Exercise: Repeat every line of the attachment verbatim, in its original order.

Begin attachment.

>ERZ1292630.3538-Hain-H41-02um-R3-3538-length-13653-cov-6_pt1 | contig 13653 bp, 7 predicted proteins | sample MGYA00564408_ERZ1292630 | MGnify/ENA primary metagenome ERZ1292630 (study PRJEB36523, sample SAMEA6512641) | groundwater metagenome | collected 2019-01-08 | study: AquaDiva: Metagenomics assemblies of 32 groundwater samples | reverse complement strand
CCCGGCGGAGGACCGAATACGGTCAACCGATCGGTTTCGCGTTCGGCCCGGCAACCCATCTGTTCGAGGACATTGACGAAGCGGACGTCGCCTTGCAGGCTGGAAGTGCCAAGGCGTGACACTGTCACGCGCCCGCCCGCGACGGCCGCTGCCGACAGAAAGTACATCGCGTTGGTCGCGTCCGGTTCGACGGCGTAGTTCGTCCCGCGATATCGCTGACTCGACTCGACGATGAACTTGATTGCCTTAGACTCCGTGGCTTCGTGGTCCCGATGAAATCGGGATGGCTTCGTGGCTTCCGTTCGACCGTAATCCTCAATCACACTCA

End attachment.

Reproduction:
>ERZ1292630.3538-Hain-H41-02um-R3-3538-length-13653-cov-6_pt1 | contig 13653 bp, 7 predicted proteins | sample MGYA00564408_ERZ1292630 | MGnify/ENA primary metagenome ERZ1292630 (study PRJEB36523, sample SAMEA6512641) | groundwater metagenome | collected 2019-01-08 | study: AquaDiva: Metagenomics assemblies of 32 groundwater samples | reverse complement strand
CCCGGCGGAGGACCGAATACGGTCAACCGATCGGTTTCGCGTTCGGCCCGGCAACCCATCTGTTCGAGGACATTGACGAAGCGGACGTCGCCTTGCAGGCTGGAAGTGCCAAGGCGTGACACTGTCACGCGCCCGCCCGCGACGGCCGCTGCCGACAGAAAGTACATCGCGTTGGTCGCGTCCGGTTCGACGGCGTAGTTCGTCCCGCGATATCGCTGACTCGACTCGACGATGAACTTGATTGCCTTAGACTCCGTGGCTTCGTGGTCCCGATGAAATCGGGATGGCTTCGTGGCTTCCGTTCGACCGTAATCCTCAATCACACTCA